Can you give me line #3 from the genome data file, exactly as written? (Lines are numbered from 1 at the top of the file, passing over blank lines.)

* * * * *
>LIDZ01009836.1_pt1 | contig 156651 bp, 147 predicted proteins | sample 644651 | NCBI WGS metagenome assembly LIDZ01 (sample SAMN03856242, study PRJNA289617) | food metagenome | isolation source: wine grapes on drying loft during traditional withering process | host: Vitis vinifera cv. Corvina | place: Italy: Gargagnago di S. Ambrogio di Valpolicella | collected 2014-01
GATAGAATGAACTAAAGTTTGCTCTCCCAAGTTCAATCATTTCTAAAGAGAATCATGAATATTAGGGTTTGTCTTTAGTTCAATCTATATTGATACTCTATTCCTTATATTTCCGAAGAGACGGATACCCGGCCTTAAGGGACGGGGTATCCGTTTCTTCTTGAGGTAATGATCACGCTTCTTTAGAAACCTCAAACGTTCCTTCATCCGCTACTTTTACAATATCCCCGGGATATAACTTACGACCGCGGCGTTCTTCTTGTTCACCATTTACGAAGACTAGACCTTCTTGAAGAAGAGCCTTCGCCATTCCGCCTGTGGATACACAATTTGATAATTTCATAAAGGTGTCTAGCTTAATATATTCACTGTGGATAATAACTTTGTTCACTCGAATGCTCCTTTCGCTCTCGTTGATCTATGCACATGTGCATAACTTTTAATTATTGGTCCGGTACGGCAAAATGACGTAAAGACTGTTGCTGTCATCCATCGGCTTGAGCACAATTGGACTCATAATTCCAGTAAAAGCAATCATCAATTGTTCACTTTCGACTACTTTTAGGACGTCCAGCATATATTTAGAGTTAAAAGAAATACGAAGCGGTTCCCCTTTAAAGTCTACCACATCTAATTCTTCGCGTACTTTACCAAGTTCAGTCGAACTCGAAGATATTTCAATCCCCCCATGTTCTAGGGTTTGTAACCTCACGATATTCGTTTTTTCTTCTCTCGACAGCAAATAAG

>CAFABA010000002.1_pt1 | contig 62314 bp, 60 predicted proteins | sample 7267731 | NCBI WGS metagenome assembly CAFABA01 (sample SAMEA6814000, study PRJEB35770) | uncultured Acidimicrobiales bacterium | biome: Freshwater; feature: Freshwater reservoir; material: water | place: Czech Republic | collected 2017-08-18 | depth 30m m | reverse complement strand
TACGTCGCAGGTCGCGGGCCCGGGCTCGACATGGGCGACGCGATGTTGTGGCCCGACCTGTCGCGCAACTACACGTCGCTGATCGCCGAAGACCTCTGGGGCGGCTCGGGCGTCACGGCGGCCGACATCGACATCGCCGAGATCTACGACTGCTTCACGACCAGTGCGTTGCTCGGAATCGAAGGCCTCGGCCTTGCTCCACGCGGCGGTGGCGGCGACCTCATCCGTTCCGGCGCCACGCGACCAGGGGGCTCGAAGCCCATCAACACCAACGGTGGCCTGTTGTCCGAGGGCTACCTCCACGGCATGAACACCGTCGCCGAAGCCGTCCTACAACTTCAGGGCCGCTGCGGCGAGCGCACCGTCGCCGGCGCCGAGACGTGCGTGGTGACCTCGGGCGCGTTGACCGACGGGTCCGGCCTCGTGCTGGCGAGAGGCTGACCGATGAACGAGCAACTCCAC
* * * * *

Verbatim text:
>CAFABA010000002.1_pt1 | contig 62314 bp, 60 predicted proteins | sample 7267731 | NCBI WGS metagenome assembly CAFABA01 (sample SAMEA6814000, study PRJEB35770) | uncultured Acidimicrobiales bacterium | biome: Freshwater; feature: Freshwater reservoir; material: water | place: Czech Republic | collected 2017-08-18 | depth 30m m | reverse complement strand